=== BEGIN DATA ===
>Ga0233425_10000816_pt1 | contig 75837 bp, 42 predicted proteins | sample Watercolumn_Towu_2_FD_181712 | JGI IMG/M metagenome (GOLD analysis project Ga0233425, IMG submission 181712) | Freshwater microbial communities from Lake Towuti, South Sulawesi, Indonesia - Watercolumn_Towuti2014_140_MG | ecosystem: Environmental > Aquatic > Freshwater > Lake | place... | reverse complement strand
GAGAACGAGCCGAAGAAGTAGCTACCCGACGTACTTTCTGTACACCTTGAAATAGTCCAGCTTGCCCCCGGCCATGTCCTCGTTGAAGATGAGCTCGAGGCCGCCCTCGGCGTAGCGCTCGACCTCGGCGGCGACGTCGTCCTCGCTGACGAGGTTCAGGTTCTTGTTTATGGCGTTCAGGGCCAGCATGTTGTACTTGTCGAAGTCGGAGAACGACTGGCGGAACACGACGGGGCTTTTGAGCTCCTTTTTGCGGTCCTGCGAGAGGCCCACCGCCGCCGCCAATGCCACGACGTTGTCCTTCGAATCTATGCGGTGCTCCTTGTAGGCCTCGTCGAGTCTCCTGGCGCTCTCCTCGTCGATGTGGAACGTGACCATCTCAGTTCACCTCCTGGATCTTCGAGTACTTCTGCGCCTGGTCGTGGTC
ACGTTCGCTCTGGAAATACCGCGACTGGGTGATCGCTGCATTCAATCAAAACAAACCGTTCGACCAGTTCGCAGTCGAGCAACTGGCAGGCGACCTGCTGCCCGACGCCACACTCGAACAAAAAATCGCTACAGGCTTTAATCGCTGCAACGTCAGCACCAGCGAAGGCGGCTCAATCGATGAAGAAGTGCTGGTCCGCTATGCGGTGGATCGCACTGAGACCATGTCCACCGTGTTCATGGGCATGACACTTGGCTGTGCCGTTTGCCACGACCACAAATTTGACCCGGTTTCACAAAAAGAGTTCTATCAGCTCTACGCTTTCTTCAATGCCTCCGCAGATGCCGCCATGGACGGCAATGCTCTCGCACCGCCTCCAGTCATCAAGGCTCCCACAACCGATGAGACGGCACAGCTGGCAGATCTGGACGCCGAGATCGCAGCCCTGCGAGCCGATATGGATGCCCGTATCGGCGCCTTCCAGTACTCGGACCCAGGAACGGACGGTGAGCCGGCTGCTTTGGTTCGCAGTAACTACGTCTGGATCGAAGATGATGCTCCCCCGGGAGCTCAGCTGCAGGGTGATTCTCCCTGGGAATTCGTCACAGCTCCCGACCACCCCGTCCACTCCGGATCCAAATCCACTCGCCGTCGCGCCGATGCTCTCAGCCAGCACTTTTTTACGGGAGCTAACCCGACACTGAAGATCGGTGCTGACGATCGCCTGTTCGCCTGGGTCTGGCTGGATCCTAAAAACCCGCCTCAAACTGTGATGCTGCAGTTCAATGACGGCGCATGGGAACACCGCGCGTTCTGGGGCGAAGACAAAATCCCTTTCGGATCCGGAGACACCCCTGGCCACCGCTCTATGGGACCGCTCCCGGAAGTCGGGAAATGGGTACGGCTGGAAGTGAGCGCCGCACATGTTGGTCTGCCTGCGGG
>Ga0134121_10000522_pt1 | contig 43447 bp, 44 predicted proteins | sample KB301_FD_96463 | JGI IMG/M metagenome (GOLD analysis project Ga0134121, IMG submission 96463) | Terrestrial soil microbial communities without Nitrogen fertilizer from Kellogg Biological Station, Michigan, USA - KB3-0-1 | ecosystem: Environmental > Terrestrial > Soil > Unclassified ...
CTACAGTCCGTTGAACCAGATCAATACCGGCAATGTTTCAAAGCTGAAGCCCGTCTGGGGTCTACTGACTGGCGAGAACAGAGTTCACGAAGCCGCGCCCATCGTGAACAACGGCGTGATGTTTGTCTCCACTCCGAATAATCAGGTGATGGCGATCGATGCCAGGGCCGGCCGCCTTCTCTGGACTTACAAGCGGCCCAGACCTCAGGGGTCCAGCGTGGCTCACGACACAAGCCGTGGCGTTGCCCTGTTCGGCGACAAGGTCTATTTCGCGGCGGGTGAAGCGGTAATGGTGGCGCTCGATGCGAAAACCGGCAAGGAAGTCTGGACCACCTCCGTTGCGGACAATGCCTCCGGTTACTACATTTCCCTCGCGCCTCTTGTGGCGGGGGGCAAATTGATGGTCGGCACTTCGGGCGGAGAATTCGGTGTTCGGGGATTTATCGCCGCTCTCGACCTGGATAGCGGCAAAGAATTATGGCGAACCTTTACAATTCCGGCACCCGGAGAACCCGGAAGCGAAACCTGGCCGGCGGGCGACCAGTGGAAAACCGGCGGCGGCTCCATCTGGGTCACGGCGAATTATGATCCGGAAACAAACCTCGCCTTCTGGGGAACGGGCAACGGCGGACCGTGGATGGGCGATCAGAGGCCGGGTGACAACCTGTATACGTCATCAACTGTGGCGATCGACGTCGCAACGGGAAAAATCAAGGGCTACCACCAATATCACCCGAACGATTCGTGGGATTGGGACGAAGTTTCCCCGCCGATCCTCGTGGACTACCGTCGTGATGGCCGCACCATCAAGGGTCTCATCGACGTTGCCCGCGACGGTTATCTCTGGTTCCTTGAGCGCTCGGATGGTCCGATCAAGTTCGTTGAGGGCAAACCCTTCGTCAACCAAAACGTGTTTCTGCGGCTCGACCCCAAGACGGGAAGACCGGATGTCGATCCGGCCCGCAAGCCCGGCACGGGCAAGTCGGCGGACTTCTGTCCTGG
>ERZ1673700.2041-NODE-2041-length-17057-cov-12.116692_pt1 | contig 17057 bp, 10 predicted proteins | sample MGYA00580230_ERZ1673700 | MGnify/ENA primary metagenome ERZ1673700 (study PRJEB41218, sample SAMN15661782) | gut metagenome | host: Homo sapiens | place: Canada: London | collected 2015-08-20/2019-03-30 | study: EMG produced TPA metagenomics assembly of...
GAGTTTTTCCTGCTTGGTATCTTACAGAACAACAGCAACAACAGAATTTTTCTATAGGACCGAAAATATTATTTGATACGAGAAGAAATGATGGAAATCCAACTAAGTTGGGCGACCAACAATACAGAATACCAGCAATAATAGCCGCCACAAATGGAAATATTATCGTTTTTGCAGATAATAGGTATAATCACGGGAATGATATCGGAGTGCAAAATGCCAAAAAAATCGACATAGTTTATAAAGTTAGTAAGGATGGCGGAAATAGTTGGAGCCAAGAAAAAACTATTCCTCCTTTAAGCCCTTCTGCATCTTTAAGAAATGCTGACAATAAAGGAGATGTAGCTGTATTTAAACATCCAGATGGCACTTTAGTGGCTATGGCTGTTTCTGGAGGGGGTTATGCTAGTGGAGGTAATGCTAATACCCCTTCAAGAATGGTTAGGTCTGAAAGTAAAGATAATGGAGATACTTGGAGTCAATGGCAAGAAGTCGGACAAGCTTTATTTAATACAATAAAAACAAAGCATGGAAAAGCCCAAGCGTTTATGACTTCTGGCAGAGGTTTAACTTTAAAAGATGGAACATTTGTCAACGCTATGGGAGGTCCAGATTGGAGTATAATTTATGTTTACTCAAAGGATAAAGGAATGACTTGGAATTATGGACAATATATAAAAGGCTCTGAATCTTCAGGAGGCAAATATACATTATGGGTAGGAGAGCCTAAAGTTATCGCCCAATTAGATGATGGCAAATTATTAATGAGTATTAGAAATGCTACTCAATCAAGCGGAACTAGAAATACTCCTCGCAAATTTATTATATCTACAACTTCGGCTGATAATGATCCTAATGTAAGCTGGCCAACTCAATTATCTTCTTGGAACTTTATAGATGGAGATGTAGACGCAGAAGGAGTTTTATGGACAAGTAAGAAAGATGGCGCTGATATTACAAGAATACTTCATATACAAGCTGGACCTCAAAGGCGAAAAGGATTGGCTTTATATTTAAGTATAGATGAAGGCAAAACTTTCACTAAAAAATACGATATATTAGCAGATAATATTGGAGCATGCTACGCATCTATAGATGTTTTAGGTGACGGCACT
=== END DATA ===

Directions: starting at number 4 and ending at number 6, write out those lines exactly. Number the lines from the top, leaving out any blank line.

>Ga0134121_10000522_pt1 | contig 43447 bp, 44 predicted proteins | sample KB301_FD_96463 | JGI IMG/M metagenome (GOLD analysis project Ga0134121, IMG submission 96463) | Terrestrial soil microbial communities without Nitrogen fertilizer from Kellogg Biological Station, Michigan, USA - KB3-0-1 | ecosystem: Environmental > Terrestrial > Soil > Unclassified ...
CTACAGTCCGTTGAACCAGATCAATACCGGCAATGTTTCAAAGCTGAAGCCCGTCTGGGGTCTACTGACTGGCGAGAACAGAGTTCACGAAGCCGCGCCCATCGTGAACAACGGCGTGATGTTTGTCTCCACTCCGAATAATCAGGTGATGGCGATCGATGCCAGGGCCGGCCGCCTTCTCTGGACTTACAAGCGGCCCAGACCTCAGGGGTCCAGCGTGGCTCACGACACAAGCCGTGGCGTTGCCCTGTTCGGCGACAAGGTCTATTTCGCGGCGGGTGAAGCGGTAATGGTGGCGCTCGATGCGAAAACCGGCAAGGAAGTCTGGACCACCTCCGTTGCGGACAATGCCTCCGGTTACTACATTTCCCTCGCGCCTCTTGTGGCGGGGGGCAAATTGATGGTCGGCACTTCGGGCGGAGAATTCGGTGTTCGGGGATTTATCGCCGCTCTCGACCTGGATAGCGGCAAAGAATTATGGCGAACCTTTACAATTCCGGCACCCGGAGAACCCGGAAGCGAAACCTGGCCGGCGGGCGACCAGTGGAAAACCGGCGGCGGCTCCATCTGGGTCACGGCGAATTATGATCCGGAAACAAACCTCGCCTTCTGGGGAACGGGCAACGGCGGACCGTGGATGGGCGATCAGAGGCCGGGTGACAACCTGTATACGTCATCAACTGTGGCGATCGACGTCGCAACGGGAAAAATCAAGGGCTACCACCAATATCACCCGAACGATTCGTGGGATTGGGACGAAGTTTCCCCGCCGATCCTCGTGGACTACCGTCGTGATGGCCGCACCATCAAGGGTCTCATCGACGTTGCCCGCGACGGTTATCTCTGGTTCCTTGAGCGCTCGGATGGTCCGATCAAGTTCGTTGAGGGCAAACCCTTCGTCAACCAAAACGTGTTTCTGCGGCTCGACCCCAAGACGGGAAGACCGGATGTCGATCCGGCCCGCAAGCCCGGCACGGGCAAGTCGGCGGACTTCTGTCCTGG
>ERZ1673700.2041-NODE-2041-length-17057-cov-12.116692_pt1 | contig 17057 bp, 10 predicted proteins | sample MGYA00580230_ERZ1673700 | MGnify/ENA primary metagenome ERZ1673700 (study PRJEB41218, sample SAMN15661782) | gut metagenome | host: Homo sapiens | place: Canada: London | collected 2015-08-20/2019-03-30 | study: EMG produced TPA metagenomics assembly of...